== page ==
A majority of the Rhode Island school districts with “1-1” programs where each student is issued a laptop have a blanket policy of spying on the students and everything they do on their laptops, during, before and after school hours, on or off school premises, without any evidence (or even suspicion ) of wrongdoing.
The schools analogize this to school locker searches, in which students are denied any Fourth Amendment protections. But that (very dubious) principle is being stretched beyond the breaking point, as school lockers are in schools, whereas these laptop searches are being carried out remotely, everywhere, anywhere.
This isn’t so different from the policies asserted by employers who require workers to take devices home, then assert the right to spy on them using those devices, installing their own certificates so they can stage “man-in-the-middle” interceptions of private sessions between employees and their email providers, financial institutions, etc.
Employers say that employees should just maintain two separate constellations of devices, one personal, and not conduct any personal business on them. This is at best unrealistic, and at worst cynical bullshit. Every study conducted of these situations shows that no one — not careful lawyers, not secrecy-conscious spies, not criminals, not government employees — can reliably separate their work and personal business on separate devices.
Worse yet is the idea — further normalized by the school districts — that your employer has the absolute right to spy on everything you do while you’re on the job. If intercepting and reading your personal email is fair game, then why not install hidden mics in the parking lot to listen in when your spouse drops in to discuss their cancer diagnosis during a tense one-on-one by the car?
Schools have long been accused of serving as a kind of training ground for the depredations of the industrial workplace — regimented places of silent sitting in neatly squared-up rows where even going to the toilet requires permission and a clanging bell signals the start and end of your tasks. But this is some next-level 21st century stuff.
The ACLU of Rhode Island points out that rich kids will get to bring their own devices to school and opt out of the surveillance. They’ve drafted model legislation that “would limit when an administrator or third party can remotely access devices to instances where there is reasonable belief that misconduct, as spelled out in school policies, took place, or if a warrant is present.”
ACLU-RI raises the spectre of the Lower Merion School District, a story I broke in 2010, in which the wealthiest school district in America issued mandatory laptops to its students, then secretly operated their webcams to shoot thousands of covert photos of disfavored students — in states of undress, asleep, awake, at home and at school.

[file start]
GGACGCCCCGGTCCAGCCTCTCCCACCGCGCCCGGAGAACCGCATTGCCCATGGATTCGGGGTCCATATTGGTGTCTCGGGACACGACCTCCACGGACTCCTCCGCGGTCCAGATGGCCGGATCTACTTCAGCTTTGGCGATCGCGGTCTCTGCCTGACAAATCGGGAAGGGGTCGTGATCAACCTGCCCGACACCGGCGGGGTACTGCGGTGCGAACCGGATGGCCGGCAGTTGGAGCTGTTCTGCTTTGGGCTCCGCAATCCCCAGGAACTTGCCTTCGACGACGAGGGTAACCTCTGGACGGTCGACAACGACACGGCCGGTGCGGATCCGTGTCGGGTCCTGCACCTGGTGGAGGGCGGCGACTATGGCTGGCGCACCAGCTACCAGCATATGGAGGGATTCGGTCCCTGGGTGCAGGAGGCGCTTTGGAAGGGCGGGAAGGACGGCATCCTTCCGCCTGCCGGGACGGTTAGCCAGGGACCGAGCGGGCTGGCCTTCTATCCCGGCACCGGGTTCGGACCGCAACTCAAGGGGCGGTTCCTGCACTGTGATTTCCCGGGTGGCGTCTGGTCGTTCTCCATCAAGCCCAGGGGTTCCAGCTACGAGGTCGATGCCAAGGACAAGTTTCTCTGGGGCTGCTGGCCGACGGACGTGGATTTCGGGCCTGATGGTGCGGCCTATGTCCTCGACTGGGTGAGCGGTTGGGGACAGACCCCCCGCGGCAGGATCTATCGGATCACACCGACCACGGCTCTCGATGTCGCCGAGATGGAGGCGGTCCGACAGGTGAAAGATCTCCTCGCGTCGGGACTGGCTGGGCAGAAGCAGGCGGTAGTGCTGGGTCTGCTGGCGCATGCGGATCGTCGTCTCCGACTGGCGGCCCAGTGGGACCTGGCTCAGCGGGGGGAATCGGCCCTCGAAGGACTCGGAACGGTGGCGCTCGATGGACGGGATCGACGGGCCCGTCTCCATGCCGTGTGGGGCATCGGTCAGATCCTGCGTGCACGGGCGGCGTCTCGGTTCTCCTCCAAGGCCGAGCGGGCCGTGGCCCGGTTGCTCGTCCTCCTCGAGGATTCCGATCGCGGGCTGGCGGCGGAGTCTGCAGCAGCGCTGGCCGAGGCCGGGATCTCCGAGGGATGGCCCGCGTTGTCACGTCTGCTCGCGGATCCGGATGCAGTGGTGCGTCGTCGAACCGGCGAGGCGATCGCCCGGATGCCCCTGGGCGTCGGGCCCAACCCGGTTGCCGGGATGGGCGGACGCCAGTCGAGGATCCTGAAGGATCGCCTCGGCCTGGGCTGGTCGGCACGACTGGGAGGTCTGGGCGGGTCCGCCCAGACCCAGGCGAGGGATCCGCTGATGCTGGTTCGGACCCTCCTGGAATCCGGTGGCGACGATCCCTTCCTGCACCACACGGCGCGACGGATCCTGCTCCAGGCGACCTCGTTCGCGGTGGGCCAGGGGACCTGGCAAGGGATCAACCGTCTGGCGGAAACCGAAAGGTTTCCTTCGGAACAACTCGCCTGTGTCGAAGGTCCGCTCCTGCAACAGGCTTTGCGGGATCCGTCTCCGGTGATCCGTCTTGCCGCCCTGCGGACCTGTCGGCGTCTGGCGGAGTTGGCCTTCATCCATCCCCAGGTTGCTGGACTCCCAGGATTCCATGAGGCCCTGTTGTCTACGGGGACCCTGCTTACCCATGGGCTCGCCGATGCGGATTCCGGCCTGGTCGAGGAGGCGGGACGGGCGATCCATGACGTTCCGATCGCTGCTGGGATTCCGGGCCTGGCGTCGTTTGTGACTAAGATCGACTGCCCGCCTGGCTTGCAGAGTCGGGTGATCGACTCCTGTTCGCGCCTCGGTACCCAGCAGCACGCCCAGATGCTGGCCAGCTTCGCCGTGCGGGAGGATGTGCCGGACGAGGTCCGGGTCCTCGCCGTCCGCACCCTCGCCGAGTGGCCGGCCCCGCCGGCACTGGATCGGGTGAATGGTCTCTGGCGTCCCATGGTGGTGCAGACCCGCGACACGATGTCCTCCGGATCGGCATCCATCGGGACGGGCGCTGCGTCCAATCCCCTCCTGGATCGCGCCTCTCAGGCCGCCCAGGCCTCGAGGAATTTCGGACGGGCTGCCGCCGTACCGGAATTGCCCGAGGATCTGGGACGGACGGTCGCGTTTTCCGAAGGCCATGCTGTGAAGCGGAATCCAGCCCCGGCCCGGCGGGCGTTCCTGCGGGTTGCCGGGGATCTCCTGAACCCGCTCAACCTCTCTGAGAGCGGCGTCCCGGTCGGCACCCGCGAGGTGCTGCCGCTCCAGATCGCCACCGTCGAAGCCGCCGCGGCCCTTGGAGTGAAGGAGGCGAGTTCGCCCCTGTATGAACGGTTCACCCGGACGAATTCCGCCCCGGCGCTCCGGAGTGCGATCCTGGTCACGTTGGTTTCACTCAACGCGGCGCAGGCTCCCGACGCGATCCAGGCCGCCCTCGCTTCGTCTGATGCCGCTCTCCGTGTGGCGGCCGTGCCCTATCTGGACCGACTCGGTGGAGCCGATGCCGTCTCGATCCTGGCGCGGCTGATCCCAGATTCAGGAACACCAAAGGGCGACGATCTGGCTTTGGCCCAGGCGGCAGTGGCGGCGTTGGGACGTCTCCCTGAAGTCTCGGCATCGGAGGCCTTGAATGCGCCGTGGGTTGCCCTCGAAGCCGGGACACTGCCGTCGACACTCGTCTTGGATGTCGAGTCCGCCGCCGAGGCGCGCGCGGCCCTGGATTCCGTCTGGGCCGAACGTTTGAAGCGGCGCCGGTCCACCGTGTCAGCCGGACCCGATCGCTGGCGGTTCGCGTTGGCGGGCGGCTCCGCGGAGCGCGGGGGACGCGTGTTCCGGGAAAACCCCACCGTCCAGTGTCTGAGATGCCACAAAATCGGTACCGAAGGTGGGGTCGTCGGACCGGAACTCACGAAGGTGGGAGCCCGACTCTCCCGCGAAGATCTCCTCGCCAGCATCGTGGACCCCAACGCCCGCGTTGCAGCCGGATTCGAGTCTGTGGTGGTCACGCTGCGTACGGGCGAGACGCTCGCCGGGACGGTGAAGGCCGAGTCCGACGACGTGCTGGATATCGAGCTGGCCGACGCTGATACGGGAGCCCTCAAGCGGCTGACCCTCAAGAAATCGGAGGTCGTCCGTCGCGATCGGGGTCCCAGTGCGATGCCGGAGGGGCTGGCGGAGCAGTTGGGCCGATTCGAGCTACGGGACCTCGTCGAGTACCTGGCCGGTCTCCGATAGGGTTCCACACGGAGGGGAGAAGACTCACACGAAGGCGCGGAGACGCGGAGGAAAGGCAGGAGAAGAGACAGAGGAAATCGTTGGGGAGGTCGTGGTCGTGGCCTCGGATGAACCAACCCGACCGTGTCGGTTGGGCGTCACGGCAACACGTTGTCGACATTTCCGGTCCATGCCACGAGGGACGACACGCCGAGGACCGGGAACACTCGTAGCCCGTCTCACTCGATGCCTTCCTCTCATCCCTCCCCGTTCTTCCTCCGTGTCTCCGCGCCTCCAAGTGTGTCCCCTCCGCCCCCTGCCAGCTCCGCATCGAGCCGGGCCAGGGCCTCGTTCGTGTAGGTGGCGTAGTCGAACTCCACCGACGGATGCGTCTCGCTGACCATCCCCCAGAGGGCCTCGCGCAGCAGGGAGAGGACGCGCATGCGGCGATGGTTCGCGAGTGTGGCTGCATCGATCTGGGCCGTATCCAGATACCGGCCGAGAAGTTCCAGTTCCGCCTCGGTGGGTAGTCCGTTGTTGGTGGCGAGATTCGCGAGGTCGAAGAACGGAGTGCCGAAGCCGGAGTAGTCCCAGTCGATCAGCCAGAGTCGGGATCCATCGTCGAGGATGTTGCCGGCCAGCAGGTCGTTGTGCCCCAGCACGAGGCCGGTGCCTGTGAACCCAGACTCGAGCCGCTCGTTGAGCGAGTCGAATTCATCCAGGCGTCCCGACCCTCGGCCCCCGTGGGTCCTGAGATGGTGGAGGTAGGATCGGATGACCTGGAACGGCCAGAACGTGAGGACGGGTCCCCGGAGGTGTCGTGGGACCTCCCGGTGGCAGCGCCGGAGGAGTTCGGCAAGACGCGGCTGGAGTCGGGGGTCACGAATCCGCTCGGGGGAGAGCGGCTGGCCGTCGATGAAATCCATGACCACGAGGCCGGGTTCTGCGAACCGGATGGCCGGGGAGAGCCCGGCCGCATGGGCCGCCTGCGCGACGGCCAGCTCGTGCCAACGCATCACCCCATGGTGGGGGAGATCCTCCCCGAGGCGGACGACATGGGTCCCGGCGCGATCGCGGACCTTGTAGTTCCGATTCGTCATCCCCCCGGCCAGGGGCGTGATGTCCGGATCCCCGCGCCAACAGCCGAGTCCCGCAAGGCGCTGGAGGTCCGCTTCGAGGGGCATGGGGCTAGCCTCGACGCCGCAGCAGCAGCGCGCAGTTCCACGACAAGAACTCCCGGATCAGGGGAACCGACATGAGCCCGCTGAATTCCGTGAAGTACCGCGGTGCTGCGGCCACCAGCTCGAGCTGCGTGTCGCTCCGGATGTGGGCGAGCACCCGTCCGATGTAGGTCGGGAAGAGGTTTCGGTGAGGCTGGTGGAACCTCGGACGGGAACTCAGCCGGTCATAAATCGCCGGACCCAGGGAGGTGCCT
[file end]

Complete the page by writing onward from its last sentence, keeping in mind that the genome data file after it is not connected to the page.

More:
Providing students with some expectation of privacy is important for a number of reasons. First, the home has often been deemed the quintessential private space beyond the reach of government snooping in the absence of exigent circumstances or judicial authorization. The notion of the home as one’s castle dates back centuries as both a social and legal norm. Using new technology as an excuse to invade this sanctum should be forcefully rejected, as the consequences for privacy rights of both adults and minors are potentially enormous.
Further, some school districts specifically acknowledge that the 1:1 computers can be used for non-school work at home, and at least one policy encourage parents to use the devices. In other words, even accepting the assumption, which the ACLU does not, that a school district should have the right to monitor a student’s educational activities miles away, even though conducted on his or her own time, it is another matter entirely for schools to be able to find out how the device is being used by non-students and by minors legitimately using the computer for private purposes. Yet all twenty-two school districts that participate in the 1:1 program have cautioned within their policies that students who use the device have no) expectation) of) privacy whatsoever. Typical is Narragansett’s policy, which states that students “understand that there is no expectation of privacy when using the District network and devices.”
Instead, several policies authorize school officials to remotely monitor the device outside of school – including accessing files and emails and in some cases even the webcam – and to physically inspect the computer without the need for any suspicion of misconduct. Most 1:1 policies covered in this report apprise students that every document, file and email may be generally accessible to the scrutiny of administrators inside and outside of school for any reason.